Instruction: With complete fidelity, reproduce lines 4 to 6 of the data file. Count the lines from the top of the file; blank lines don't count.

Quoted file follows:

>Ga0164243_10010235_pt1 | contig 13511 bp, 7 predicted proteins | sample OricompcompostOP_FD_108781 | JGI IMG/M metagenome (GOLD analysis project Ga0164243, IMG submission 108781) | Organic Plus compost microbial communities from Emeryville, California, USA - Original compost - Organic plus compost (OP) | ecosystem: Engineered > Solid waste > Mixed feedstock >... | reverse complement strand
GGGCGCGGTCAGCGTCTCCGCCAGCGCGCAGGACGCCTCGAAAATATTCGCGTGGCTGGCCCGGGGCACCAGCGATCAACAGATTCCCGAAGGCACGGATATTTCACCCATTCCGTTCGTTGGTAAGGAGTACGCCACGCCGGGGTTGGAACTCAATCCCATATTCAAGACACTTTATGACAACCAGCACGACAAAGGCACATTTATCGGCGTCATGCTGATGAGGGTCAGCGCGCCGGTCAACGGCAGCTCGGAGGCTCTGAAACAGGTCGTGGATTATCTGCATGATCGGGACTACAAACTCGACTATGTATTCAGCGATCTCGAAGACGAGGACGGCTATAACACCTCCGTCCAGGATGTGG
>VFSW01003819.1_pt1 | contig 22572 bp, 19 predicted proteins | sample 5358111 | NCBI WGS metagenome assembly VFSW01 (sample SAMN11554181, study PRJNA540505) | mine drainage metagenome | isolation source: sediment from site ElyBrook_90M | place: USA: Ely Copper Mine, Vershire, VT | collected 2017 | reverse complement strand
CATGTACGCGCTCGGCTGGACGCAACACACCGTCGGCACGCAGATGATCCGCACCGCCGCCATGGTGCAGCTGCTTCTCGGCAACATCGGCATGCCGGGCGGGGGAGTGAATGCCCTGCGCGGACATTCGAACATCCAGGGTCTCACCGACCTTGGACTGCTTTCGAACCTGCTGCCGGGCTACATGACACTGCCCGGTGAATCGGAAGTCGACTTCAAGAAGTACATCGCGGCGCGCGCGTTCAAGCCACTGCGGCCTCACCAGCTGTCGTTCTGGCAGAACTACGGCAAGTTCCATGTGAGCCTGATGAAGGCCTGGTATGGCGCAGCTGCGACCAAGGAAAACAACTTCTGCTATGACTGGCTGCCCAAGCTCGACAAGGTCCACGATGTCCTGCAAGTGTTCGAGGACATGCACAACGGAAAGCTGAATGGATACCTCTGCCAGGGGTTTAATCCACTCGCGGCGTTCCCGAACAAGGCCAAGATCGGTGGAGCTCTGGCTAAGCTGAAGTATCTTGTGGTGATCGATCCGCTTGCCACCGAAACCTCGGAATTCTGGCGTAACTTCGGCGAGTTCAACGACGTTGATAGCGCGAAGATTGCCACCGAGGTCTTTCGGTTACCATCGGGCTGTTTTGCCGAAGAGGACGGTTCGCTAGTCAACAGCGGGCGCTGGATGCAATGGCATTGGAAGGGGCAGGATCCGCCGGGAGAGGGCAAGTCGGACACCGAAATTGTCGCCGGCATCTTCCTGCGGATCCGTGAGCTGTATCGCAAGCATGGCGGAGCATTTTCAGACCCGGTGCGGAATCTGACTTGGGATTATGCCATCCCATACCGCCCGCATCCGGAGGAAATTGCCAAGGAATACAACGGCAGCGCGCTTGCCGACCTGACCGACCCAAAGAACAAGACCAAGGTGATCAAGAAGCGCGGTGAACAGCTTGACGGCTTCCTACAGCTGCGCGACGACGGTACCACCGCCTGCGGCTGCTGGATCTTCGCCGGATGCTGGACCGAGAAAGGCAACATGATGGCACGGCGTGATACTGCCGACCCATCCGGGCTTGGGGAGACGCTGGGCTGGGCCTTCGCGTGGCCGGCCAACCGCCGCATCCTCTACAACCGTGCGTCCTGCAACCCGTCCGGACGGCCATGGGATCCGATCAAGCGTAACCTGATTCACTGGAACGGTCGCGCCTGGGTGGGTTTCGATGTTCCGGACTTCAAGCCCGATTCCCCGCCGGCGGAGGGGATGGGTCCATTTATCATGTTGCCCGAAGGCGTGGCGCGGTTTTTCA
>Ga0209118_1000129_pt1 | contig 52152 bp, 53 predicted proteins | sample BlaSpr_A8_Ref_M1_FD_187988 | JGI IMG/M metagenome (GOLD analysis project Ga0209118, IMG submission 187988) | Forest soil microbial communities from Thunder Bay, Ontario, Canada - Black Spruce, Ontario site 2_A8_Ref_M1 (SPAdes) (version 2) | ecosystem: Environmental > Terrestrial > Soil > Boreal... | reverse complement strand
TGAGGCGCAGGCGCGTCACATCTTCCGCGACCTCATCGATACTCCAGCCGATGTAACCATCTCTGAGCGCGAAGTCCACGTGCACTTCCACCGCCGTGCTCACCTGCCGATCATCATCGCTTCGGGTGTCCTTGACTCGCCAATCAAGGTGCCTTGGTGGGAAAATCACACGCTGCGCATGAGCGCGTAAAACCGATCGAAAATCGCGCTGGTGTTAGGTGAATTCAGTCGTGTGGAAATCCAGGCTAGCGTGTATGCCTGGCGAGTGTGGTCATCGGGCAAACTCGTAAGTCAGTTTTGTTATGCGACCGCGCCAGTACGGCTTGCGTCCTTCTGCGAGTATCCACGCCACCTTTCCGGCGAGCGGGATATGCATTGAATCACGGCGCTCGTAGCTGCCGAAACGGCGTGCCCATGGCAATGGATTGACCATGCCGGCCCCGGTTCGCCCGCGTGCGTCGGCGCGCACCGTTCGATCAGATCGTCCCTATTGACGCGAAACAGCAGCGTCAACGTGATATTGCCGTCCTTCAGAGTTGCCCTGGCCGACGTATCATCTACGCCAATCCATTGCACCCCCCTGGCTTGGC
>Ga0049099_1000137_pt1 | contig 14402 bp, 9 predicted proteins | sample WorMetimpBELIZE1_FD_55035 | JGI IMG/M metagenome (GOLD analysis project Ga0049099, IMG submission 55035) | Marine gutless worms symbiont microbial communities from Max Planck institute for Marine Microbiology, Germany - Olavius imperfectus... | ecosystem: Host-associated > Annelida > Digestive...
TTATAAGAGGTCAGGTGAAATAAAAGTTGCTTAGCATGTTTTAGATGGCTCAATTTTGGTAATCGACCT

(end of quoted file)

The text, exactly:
CATGTACGCGCTCGGCTGGACGCAACACACCGTCGGCACGCAGATGATCCGCACCGCCGCCATGGTGCAGCTGCTTCTCGGCAACATCGGCATGCCGGGCGGGGGAGTGAATGCCCTGCGCGGACATTCGAACATCCAGGGTCTCACCGACCTTGGACTGCTTTCGAACCTGCTGCCGGGCTACATGACACTGCCCGGTGAATCGGAAGTCGACTTCAAGAAGTACATCGCGGCGCGCGCGTTCAAGCCACTGCGGCCTCACCAGCTGTCGTTCTGGCAGAACTACGGCAAGTTCCATGTGAGCCTGATGAAGGCCTGGTATGGCGCAGCTGCGACCAAGGAAAACAACTTCTGCTATGACTGGCTGCCCAAGCTCGACAAGGTCCACGATGTCCTGCAAGTGTTCGAGGACATGCACAACGGAAAGCTGAATGGATACCTCTGCCAGGGGTTTAATCCACTCGCGGCGTTCCCGAACAAGGCCAAGATCGGTGGAGCTCTGGCTAAGCTGAAGTATCTTGTGGTGATCGATCCGCTTGCCACCGAAACCTCGGAATTCTGGCGTAACTTCGGCGAGTTCAACGACGTTGATAGCGCGAAGATTGCCACCGAGGTCTTTCGGTTACCATCGGGCTGTTTTGCCGAAGAGGACGGTTCGCTAGTCAACAGCGGGCGCTGGATGCAATGGCATTGGAAGGGGCAGGATCCGCCGGGAGAGGGCAAGTCGGACACCGAAATTGTCGCCGGCATCTTCCTGCGGATCCGTGAGCTGTATCGCAAGCATGGCGGAGCATTTTCAGACCCGGTGCGGAATCTGACTTGGGATTATGCCATCCCATACCGCCCGCATCCGGAGGAAATTGCCAAGGAATACAACGGCAGCGCGCTTGCCGACCTGACCGACCCAAAGAACAAGACCAAGGTGATCAAGAAGCGCGGTGAACAGCTTGACGGCTTCCTACAGCTGCGCGACGACGGTACCACCGCCTGCGGCTGCTGGATCTTCGCCGGATGCTGGACCGAGAAAGGCAACATGATGGCACGGCGTGATACTGCCGACCCATCCGGGCTTGGGGAGACGCTGGGCTGGGCCTTCGCGTGGCCGGCCAACCGCCGCATCCTCTACAACCGTGCGTCCTGCAACCCGTCCGGACGGCCATGGGATCCGATCAAGCGTAACCTGATTCACTGGAACGGTCGCGCCTGGGTGGGTTTCGATGTTCCGGACTTCAAGCCCGATTCCCCGCCGGCGGAGGGGATGGGTCCATTTATCATGTTGCCCGAAGGCGTGGCGCGGTTTTTCA
>Ga0209118_1000129_pt1 | contig 52152 bp, 53 predicted proteins | sample BlaSpr_A8_Ref_M1_FD_187988 | JGI IMG/M metagenome (GOLD analysis project Ga0209118, IMG submission 187988) | Forest soil microbial communities from Thunder Bay, Ontario, Canada - Black Spruce, Ontario site 2_A8_Ref_M1 (SPAdes) (version 2) | ecosystem: Environmental > Terrestrial > Soil > Boreal... | reverse complement strand
TGAGGCGCAGGCGCGTCACATCTTCCGCGACCTCATCGATACTCCAGCCGATGTAACCATCTCTGAGCGCGAAGTCCACGTGCACTTCCACCGCCGTGCTCACCTGCCGATCATCATCGCTTCGGGTGTCCTTGACTCGCCAATCAAGGTGCCTTGGTGGGAAAATCACACGCTGCGCATGAGCGCGTAAAACCGATCGAAAATCGCGCTGGTGTTAGGTGAATTCAGTCGTGTGGAAATCCAGGCTAGCGTGTATGCCTGGCGAGTGTGGTCATCGGGCAAACTCGTAAGTCAGTTTTGTTATGCGACCGCGCCAGTACGGCTTGCGTCCTTCTGCGAGTATCCACGCCACCTTTCCGGCGAGCGGGATATGCATTGAATCACGGCGCTCGTAGCTGCCGAAACGGCGTGCCCATGGCAATGGATTGACCATGCCGGCCCCGGTTCGCCCGCGTGCGTCGGCGCGCACCGTTCGATCAGATCGTCCCTATTGACGCGAAACAGCAGCGTCAACGTGATATTGCCGTCCTTCAGAGTTGCCCTGGCCGACGTATCATCTACGCCAATCCATTGCACCCCCCTGGCTTGGC